The panel on the lower part of the soffit of the western arch of the narthex depicts Saint Paraskevi holding a medallion with Christ as the Man of Sorrows. On each side of His figure, His sigla can be read and behind Him the cross is painted.
Paraskevi (i.e. Friday), a martyr, was named as such because she was born on Friday. She was widely venerated across the Eastern Roman Empire but also in southern Italy.
The specific type of representation of Saint Paraskevi holding a medallion depicting the Man of Sorrows corresponds to the metaphorical portrayal of Good Friday, as on Friday Christ was placed and suffered on the cross. The scene was popular among the iconographic repertoire of churches in Cyprus during late medieval years and relics of her were kept in the monasteries of Kikkos, Mahairas and Saint Barbara.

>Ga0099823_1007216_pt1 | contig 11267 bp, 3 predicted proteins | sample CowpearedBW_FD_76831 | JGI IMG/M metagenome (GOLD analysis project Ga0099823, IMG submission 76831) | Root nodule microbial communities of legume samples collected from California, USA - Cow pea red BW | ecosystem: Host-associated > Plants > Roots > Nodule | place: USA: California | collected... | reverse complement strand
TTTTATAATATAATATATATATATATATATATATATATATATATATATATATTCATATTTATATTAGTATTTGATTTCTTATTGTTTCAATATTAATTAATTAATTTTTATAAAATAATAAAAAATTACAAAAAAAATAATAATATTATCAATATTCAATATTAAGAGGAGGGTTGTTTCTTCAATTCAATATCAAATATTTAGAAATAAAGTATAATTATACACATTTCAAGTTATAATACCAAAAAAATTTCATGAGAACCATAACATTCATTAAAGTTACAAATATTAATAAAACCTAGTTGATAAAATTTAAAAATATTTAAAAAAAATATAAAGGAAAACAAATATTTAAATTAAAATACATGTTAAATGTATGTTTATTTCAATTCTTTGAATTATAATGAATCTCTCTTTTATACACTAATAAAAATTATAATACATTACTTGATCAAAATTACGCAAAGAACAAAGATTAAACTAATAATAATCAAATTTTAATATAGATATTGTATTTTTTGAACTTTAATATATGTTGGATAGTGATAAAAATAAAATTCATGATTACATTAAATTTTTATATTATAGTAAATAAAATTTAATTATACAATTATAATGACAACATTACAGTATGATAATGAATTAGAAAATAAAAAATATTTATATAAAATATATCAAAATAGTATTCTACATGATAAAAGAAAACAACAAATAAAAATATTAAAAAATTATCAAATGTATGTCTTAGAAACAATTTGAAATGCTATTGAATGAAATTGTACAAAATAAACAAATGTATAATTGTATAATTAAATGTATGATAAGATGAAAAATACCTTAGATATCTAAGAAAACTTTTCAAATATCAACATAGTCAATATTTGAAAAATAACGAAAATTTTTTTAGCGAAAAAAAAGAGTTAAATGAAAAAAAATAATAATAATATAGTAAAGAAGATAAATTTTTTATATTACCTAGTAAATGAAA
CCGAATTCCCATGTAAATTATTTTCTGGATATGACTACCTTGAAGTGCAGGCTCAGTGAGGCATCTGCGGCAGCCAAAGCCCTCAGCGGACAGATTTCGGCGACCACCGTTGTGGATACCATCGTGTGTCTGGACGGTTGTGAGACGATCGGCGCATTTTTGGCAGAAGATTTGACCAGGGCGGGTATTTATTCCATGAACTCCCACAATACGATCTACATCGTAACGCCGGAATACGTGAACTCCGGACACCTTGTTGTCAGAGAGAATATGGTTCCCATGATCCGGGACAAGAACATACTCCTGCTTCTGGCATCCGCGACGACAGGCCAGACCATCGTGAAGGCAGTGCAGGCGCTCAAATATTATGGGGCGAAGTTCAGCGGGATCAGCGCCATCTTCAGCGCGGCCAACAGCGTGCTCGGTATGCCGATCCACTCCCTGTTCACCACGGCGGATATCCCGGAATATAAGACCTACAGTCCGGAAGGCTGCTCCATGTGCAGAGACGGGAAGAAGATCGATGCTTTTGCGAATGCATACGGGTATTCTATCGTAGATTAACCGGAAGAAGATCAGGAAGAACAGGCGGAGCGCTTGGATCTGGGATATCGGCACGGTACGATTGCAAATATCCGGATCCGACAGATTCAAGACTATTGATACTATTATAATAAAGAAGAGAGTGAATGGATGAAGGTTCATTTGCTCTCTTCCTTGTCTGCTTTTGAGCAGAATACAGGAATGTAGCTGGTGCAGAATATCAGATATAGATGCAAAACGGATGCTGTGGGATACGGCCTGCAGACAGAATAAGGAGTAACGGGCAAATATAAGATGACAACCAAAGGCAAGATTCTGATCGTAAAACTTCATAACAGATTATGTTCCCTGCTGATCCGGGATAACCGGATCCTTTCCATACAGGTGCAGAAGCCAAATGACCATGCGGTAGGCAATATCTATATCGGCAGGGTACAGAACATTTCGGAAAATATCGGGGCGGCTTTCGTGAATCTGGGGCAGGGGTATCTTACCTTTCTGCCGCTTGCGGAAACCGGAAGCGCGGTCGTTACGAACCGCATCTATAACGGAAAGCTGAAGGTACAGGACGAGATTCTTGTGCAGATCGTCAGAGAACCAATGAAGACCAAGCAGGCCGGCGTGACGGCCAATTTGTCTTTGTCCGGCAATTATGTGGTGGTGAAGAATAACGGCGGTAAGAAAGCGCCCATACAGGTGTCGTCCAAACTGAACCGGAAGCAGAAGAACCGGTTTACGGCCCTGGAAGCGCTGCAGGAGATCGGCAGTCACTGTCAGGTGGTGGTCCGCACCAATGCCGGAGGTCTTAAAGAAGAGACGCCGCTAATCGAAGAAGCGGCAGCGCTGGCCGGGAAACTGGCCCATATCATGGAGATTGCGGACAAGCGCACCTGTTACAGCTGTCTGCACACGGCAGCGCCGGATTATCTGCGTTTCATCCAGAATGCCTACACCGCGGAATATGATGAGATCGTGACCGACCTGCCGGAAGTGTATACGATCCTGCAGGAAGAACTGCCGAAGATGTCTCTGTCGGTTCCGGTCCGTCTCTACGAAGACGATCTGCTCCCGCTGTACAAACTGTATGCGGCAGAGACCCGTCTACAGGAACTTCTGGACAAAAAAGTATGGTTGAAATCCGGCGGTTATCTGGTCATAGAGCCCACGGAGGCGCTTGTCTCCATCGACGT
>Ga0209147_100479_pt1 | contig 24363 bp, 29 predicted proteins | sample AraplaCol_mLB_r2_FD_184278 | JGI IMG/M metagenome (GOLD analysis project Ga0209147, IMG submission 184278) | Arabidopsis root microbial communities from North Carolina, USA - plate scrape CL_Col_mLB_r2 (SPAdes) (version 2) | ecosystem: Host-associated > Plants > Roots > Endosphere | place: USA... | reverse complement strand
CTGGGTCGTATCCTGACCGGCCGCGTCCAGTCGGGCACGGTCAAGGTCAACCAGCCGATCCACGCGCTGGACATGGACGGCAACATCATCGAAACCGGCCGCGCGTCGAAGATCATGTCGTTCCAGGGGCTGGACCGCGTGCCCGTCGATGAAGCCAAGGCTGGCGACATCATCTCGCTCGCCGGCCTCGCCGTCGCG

The link of Saint Paraskevi with the Day of Judgement, and therefore with the whole iconographic program of the narthex, is additionally to be found on textual contents. In the Vespers service of 26 July, the date of her commemoration, Paraskevi is called to intervene with Christ on the Second Coming in order to protect the souls of the faithful. On the contrary, in Apocalypse of Anastasia, Paraskevi and others are mentioned not as defenders of the faithful but as prosecutors of the sinners, standing before the throne of the Almighty.